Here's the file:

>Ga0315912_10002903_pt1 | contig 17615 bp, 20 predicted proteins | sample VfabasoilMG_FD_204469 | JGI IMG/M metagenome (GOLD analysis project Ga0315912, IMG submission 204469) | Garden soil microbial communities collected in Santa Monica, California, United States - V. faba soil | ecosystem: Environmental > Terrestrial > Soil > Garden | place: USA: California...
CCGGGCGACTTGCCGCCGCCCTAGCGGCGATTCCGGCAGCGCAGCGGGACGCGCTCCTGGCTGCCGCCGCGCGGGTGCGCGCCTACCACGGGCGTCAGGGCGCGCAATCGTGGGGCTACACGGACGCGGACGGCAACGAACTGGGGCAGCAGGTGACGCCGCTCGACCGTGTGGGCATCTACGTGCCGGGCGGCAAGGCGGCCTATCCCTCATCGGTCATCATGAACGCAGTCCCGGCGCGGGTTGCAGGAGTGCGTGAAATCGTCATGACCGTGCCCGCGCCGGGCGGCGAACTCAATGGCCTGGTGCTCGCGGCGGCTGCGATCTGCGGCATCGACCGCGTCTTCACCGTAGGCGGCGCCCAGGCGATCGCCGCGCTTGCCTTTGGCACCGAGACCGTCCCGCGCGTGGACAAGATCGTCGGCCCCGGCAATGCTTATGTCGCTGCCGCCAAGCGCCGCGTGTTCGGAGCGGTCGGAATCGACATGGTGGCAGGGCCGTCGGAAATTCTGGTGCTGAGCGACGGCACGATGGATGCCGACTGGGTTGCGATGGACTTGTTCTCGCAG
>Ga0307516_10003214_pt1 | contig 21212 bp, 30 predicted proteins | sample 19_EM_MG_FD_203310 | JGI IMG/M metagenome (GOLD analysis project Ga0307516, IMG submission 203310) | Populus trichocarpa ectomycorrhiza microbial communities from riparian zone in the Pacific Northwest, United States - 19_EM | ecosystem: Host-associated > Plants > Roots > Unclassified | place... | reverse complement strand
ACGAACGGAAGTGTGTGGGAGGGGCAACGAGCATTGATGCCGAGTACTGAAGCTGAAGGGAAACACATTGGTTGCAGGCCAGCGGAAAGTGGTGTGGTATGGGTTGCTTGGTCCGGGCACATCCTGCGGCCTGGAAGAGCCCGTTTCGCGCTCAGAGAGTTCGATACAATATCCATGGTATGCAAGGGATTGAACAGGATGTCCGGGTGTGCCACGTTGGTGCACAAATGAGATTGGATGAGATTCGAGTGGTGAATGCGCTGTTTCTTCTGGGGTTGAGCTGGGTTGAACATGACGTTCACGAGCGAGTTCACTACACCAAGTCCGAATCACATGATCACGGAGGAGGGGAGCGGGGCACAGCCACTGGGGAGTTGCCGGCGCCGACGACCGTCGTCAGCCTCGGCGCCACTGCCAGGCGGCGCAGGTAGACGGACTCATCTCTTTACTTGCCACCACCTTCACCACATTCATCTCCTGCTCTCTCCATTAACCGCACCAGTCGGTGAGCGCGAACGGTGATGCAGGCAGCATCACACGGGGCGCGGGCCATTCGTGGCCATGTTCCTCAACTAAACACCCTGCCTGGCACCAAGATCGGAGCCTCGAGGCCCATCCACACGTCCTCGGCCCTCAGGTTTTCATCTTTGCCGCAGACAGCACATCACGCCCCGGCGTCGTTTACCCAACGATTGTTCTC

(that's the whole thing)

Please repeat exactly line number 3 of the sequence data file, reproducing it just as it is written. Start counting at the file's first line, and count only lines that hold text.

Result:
>Ga0307516_10003214_pt1 | contig 21212 bp, 30 predicted proteins | sample 19_EM_MG_FD_203310 | JGI IMG/M metagenome (GOLD analysis project Ga0307516, IMG submission 203310) | Populus trichocarpa ectomycorrhiza microbial communities from riparian zone in the Pacific Northwest, United States - 19_EM | ecosystem: Host-associated > Plants > Roots > Unclassified | place... | reverse complement strand